Finally, you can't assign a button to switch AF modes, you need to hit menu, then the AF mode option, which is just one extra button press, but I would like the ability to customize this instead of having WB or Exp Comp or File Size as the limited options.

Now it might seem like I had a lot of complaints about the AF and its limitations, and some of the implementation leaves me scratching my head, but I can deal with all of it because the AF is fast, and its accurate and that trumps all for me. The Sony's give you a lot of options and customization, but then in use, I got a ton of hunting and missed focus indoors with the RX2, so in the end, which is better ?

For the way I've worked with the Q though, the AF modes get the job done. I normally like the AF on a back button anyways, so for me, using the LCD to move the point around and the back button to focus works perfectly, BUT, someone else might find this an issue.

Given the 28mm focal length I really don't find I miss eye AF either. Awesome feature for sure, but one that I really like more on a lenses like a 55/1.8 or longer. If the face is in focus, the eyes are in focus at 28mm, and honestly, I think the camera might actually be trying to focus on the eyes anyway, just not specifically telling you that it is. Again, I would prefer an option to switch to face detect on the fly like the Sony, but I'm just as happy touching the rear LCD and putting the AF point where I want it on the face, and this works much better with animals as well. Basically for me, the face detect is for when I hand the camera off to others, at least on the Q.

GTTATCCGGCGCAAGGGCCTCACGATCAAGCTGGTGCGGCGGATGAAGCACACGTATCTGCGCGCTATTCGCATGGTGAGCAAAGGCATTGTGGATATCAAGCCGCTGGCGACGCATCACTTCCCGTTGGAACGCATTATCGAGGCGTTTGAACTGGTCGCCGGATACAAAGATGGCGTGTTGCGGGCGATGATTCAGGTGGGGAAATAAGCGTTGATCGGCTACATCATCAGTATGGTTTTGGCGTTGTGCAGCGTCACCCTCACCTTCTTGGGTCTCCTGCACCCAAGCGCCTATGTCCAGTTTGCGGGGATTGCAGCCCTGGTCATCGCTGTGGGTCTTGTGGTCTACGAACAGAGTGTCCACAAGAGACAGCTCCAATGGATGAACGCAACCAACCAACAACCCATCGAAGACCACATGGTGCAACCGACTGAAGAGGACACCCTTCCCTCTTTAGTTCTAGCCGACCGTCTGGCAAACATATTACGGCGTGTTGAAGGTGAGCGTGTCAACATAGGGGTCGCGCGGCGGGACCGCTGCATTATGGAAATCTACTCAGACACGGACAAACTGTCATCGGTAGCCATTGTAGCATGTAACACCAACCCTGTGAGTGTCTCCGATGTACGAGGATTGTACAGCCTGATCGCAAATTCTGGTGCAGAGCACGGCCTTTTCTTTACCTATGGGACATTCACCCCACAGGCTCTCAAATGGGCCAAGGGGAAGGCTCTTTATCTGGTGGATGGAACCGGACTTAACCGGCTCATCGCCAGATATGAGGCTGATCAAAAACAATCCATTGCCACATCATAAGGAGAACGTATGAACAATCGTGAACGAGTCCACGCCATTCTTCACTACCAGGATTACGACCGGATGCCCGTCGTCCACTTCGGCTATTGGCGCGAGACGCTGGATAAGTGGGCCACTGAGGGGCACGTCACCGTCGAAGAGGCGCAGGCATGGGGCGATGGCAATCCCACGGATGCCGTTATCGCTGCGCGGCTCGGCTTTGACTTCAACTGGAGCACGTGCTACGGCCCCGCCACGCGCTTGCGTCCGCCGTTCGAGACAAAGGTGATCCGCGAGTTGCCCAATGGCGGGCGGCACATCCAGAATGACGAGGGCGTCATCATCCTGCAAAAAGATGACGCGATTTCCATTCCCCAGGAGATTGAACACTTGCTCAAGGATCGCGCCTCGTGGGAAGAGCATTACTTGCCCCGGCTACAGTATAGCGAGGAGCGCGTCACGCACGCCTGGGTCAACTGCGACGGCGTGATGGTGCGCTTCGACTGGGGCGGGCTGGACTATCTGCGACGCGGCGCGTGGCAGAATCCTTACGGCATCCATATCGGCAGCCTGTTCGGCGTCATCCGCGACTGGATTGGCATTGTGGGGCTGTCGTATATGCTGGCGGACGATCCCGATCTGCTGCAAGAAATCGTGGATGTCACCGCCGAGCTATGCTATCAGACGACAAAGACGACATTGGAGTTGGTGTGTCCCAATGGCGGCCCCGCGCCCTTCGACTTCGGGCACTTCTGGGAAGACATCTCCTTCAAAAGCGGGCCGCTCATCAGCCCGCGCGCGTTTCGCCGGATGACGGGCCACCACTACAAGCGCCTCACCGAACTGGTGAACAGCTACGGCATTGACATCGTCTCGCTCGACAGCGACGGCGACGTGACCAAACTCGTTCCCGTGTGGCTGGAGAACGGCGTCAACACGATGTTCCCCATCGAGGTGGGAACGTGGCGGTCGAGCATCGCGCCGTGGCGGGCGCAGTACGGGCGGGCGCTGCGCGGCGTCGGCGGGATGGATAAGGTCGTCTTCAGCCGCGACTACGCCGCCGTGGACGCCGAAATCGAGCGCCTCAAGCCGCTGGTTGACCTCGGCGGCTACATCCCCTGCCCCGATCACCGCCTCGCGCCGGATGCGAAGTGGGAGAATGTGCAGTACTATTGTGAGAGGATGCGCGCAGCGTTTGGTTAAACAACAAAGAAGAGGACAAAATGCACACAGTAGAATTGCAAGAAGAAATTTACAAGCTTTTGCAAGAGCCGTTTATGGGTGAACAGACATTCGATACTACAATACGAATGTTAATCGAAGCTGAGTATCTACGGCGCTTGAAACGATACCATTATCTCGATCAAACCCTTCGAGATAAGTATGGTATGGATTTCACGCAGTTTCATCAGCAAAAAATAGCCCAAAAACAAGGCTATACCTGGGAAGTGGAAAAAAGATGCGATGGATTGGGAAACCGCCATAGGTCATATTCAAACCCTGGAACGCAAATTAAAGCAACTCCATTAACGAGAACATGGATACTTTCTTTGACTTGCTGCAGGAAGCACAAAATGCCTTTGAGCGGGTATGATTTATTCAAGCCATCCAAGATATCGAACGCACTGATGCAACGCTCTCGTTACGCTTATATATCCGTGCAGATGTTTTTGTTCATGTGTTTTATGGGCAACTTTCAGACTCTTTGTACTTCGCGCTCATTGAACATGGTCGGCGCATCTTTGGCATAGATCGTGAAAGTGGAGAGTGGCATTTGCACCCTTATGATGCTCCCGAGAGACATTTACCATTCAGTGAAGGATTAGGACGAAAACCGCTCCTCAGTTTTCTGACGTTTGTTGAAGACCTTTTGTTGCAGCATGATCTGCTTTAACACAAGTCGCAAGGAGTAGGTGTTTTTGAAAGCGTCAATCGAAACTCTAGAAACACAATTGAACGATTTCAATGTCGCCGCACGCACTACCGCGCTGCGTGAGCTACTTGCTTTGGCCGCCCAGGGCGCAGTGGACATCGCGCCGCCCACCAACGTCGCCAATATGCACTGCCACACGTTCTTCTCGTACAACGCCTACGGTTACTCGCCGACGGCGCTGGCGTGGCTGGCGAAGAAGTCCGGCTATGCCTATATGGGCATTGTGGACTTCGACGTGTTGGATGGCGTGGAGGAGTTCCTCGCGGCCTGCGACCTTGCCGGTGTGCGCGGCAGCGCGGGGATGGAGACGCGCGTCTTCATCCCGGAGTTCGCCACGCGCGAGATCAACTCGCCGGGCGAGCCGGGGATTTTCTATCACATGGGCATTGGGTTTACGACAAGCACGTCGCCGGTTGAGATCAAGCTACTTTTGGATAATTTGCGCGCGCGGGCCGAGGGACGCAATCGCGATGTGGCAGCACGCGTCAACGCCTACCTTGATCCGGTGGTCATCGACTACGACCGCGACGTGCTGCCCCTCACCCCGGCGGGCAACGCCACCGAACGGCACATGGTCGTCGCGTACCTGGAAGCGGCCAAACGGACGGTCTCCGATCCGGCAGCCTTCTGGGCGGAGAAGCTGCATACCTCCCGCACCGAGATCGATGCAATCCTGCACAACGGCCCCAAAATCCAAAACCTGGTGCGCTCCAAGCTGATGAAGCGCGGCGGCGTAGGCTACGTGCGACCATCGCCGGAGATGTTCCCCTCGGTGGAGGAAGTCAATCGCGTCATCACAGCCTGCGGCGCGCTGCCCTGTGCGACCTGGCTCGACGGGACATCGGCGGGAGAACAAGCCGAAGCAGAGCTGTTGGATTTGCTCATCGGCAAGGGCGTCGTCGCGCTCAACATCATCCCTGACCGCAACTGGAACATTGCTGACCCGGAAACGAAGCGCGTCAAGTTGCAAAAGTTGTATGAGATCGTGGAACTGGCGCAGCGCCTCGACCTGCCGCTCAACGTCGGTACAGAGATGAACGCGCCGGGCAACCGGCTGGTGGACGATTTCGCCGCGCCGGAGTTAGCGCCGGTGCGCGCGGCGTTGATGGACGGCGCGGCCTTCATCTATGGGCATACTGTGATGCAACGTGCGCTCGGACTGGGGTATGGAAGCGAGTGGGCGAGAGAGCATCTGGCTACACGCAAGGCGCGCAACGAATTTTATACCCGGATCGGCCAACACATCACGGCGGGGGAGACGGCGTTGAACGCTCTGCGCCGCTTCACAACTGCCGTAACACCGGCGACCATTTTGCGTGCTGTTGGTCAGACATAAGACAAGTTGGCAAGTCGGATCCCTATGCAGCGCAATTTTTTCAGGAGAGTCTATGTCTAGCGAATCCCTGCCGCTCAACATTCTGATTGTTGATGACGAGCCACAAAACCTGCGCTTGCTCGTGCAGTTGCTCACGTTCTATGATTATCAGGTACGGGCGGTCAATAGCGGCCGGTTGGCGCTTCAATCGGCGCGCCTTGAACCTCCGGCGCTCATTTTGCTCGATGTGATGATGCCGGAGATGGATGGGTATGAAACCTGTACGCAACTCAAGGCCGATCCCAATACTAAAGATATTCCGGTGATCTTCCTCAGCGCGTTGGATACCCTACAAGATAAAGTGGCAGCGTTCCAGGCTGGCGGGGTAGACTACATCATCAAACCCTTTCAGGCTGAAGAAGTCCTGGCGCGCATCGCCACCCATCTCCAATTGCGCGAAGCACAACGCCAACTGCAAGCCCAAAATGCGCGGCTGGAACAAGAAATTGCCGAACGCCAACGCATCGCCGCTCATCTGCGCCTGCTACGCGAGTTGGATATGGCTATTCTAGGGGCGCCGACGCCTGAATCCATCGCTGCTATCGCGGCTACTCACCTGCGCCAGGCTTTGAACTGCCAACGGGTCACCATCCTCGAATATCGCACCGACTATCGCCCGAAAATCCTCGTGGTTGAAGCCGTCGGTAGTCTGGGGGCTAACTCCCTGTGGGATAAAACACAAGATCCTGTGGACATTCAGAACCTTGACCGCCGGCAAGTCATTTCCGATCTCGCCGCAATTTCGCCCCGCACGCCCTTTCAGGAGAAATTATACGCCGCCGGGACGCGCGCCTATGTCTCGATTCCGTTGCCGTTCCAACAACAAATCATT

One thing I didn't touch on is AF-C, simply because I don't really use it on this style of camera. The Q has a tracking AF mode like the RX2, and its also got AF-C, and it seems to work pretty well in the little time I played with it, but ultimately like any mirrorless system, its not a DSLR, and its not going to work that well, at least to my standards. Same goes for the A7rII et al., its nice to have, it can get you some keepers, but I've got a nice D3s sitting on the shelf which I'll grab with a 70-200/2.8 when I want to shoot the dogs running around etc. I'm just not going to use a RX2 or Q like that, so really you'll have to look elsewhere if you want some feedback on how either camera will work tracking the kids running around etc.

One final thought regarding the AF as well, and that is the Q lets you save all your customization in the user profiles, so if for example user 1 can be face detect with the AF assigned to the shutter, and user 2 can be touch AF with focus assigned to the back button, which makes it really easy to switch how I use the camera. I really dislike how Sony gives you a ton of customization, but then doesn't let you have multiple profiles for all that customization! I so wish I could have a MF optimized setup with peaking etc, and then another with eye detect etc but all the customization is global and really the user slots are near pointless.....

Finally, some peoples favorite AF mode, or lack there of.....Manual Focus. The Q pretty much nails this one, with one issue. Unlike a focus by wire setup on the RX2, the Q has a proper direct MF ring, with a real focusing scale, and its got the same feel as a M-mount lens. You just push the thumb tab on the button all the way to the right to go into AF mode. Simply brilliant, and this means you can zone focus, have your focus settings saved when the camera goes to sleep or turns off etc. If you wanted to pretend its a MF only camera and you've got just a M-mount lens attached, that is exactly how it will work. Very well done and I think for some people this really will be a huge selling point.